The muqarnas, rooted in function, became a powerful sculptural element in Islamic architecture, yielding beautifully intricate compositions of solid and void. Ancient and medieval craftsmen learned to achieve breathtaking results by applying three-dimensional geometric patterns to the underside of domes, half-domes, and vaults.
At first glance, it seems that the muqarnas could almost be the result of natural forces. Its organic structure is reminiscent of stalactite-covered ceilings of caves, enormous crystal formations, or even the honeycomb cavities of beehives. It is, of course, a product of human creation, and an inspired one at that. Based on geometric abstraction and repetition, its seemingly organic aspect gives an important clue to its gradual historical development through an evolutionary process of innovation and variation.
Muqarnas are known for their decorative effects, but they were developed from the 10th century CE to serve a specific architectural function related to dome and vault construction. The muqarnas is a subdivision and refinement of the basic corbeled squinch, a wood or stone element that serves as a transition from rectangular walls to a circular dome, popularized during the Fatimid dynasty in North Africa and parts of the Middle East. Squinches work by filling in the upper corners of a square space to form an octagon or eight-pointed star, which is a more advantageous form on which to construct and support a dome.
While the basic squinch did its job well enough, Islamic architects and engineers looked for ways to improve and embellish it. Domes began to soar higher and higher, necessitating a composition of joined squinches for structural support. These three-dimensional composite patterns utilized the same ingenious geometry as the two-dimensional tessellations designed for tiles and screens, bringing art and architecture together. As a result of this basis in geometric tessellation, the cellular pattern of muqarnas is infinitely scalable, which builders exploited to create increasingly large and impressive compositions. Muqarnas remained in use all over the Islamic world even when they eventually became obsolete as structural elements, thanks in part to their beauty and exceptionally flexible design.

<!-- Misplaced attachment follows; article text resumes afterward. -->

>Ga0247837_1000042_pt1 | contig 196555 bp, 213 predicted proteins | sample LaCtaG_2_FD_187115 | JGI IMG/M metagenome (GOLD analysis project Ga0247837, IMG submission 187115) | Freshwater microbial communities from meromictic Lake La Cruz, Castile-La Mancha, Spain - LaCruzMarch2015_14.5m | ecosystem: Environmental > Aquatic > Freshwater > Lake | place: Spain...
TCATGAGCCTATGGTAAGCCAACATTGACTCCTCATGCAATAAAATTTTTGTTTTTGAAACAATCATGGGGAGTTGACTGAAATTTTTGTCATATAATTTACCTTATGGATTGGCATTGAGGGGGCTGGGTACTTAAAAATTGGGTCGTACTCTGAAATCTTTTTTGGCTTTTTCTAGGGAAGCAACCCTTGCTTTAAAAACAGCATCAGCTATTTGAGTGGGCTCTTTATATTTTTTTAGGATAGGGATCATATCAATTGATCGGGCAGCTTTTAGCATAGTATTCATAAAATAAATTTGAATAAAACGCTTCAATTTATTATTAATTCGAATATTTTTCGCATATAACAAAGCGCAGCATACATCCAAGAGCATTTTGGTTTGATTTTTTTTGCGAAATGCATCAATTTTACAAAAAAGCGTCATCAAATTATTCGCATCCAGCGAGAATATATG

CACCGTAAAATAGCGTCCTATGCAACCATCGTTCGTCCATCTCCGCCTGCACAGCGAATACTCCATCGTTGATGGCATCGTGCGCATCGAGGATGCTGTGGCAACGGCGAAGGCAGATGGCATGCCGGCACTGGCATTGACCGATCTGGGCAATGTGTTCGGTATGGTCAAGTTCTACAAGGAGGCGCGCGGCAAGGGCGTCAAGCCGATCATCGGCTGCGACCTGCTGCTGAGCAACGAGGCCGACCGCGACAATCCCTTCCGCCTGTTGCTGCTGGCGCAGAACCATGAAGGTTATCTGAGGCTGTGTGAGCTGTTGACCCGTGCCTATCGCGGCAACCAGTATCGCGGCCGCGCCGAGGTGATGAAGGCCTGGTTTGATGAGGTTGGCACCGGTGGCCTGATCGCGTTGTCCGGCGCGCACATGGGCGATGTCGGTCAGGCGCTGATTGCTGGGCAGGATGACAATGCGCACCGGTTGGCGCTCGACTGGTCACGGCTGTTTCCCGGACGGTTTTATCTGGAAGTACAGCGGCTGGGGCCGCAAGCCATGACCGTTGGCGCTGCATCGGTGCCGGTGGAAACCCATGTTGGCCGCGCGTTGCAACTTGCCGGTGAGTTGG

Related: How Geometry Is Used in Islamic Design
But how are these complex structures even built? The answer to this question is found in the incredible world of Islamic geometric design. Because squinches form an eight-pointed star, a tessellation pattern with four-fold symmetry is a natural fit. This is what the simple square-style muqarnas plan looks like. The process of designing a muqarnas begins with a drawing of a two-dimensional tessellation with concentric rings. A muqarnas is composed of several interlocking layers stacked on top of each other, and these rings denote the different layers that will be in the three-dimensional structure. The four-fold tessellation can be broken down into different types of shape. Each type refers to a particular sculptural element that ultimately fits together to form a cohesive muqarnas structure.
More complicated muqarnas utilize more complex tessellations with five-fold, six-fold, seven-fold, or greater symmetry. As complexity of the tessellation increases, so does the number of different sculptural elements. These stunning works are masterfully planned to fit together with mathematical precision.
Historically, the construction of the muqarnas’ cellular components grew increasingly efficient with improved fabrication technologies. Older muqarnas were made with hand-carved modules from solid blocks of stone, brick, or wood. As their structural importance decreased and complexity increased, these modules began to be constructed with plaster casts mounted on wooden frames, allowing for precise construction that was cheaper and faster. Modules could be composed of flat or curved surfaces and arranged in an infinite variety of patterns. They were also often decorated with carved or tiled patterns to make them even more awe-inspiring.
The muqarnas is a triumph of Islamic geometry and design, and can be found in most parts of the Islamic world. This incredible element took full advantage of the most sophisticated mathematics and engineering to create a masterpiece of architectural decoration that continues to baffle and inspire onlookers to this day.